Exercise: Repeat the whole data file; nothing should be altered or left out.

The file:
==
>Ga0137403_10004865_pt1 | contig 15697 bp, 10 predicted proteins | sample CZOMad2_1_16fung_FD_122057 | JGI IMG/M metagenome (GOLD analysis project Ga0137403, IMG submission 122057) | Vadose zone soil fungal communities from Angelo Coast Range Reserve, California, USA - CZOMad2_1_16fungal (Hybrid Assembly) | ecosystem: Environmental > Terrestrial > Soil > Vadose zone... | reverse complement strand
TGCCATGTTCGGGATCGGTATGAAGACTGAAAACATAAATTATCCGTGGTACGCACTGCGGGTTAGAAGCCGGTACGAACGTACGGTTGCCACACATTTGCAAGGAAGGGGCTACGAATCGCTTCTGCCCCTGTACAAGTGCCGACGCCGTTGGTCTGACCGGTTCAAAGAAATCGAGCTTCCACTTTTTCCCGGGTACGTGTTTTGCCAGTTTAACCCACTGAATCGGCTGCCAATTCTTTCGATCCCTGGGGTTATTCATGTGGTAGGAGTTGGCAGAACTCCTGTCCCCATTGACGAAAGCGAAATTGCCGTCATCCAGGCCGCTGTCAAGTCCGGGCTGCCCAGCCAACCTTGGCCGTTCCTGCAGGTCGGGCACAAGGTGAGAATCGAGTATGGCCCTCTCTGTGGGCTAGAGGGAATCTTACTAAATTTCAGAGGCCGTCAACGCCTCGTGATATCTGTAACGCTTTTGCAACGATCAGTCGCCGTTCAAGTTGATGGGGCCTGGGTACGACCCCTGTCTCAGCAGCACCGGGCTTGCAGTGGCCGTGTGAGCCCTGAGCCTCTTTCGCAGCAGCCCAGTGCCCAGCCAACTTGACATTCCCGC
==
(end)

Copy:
>Ga0137403_10004865_pt1 | contig 15697 bp, 10 predicted proteins | sample CZOMad2_1_16fung_FD_122057 | JGI IMG/M metagenome (GOLD analysis project Ga0137403, IMG submission 122057) | Vadose zone soil fungal communities from Angelo Coast Range Reserve, California, USA - CZOMad2_1_16fungal (Hybrid Assembly) | ecosystem: Environmental > Terrestrial > Soil > Vadose zone... | reverse complement strand
TGCCATGTTCGGGATCGGTATGAAGACTGAAAACATAAATTATCCGTGGTACGCACTGCGGGTTAGAAGCCGGTACGAACGTACGGTTGCCACACATTTGCAAGGAAGGGGCTACGAATCGCTTCTGCCCCTGTACAAGTGCCGACGCCGTTGGTCTGACCGGTTCAAAGAAATCGAGCTTCCACTTTTTCCCGGGTACGTGTTTTGCCAGTTTAACCCACTGAATCGGCTGCCAATTCTTTCGATCCCTGGGGTTATTCATGTGGTAGGAGTTGGCAGAACTCCTGTCCCCATTGACGAAAGCGAAATTGCCGTCATCCAGGCCGCTGTCAAGTCCGGGCTGCCCAGCCAACCTTGGCCGTTCCTGCAGGTCGGGCACAAGGTGAGAATCGAGTATGGCCCTCTCTGTGGGCTAGAGGGAATCTTACTAAATTTCAGAGGCCGTCAACGCCTCGTGATATCTGTAACGCTTTTGCAACGATCAGTCGCCGTTCAAGTTGATGGGGCCTGGGTACGACCCCTGTCTCAGCAGCACCGGGCTTGCAGTGGCCGTGTGAGCCCTGAGCCTCTTTCGCAGCAGCCCAGTGCCCAGCCAACTTGACATTCCCGC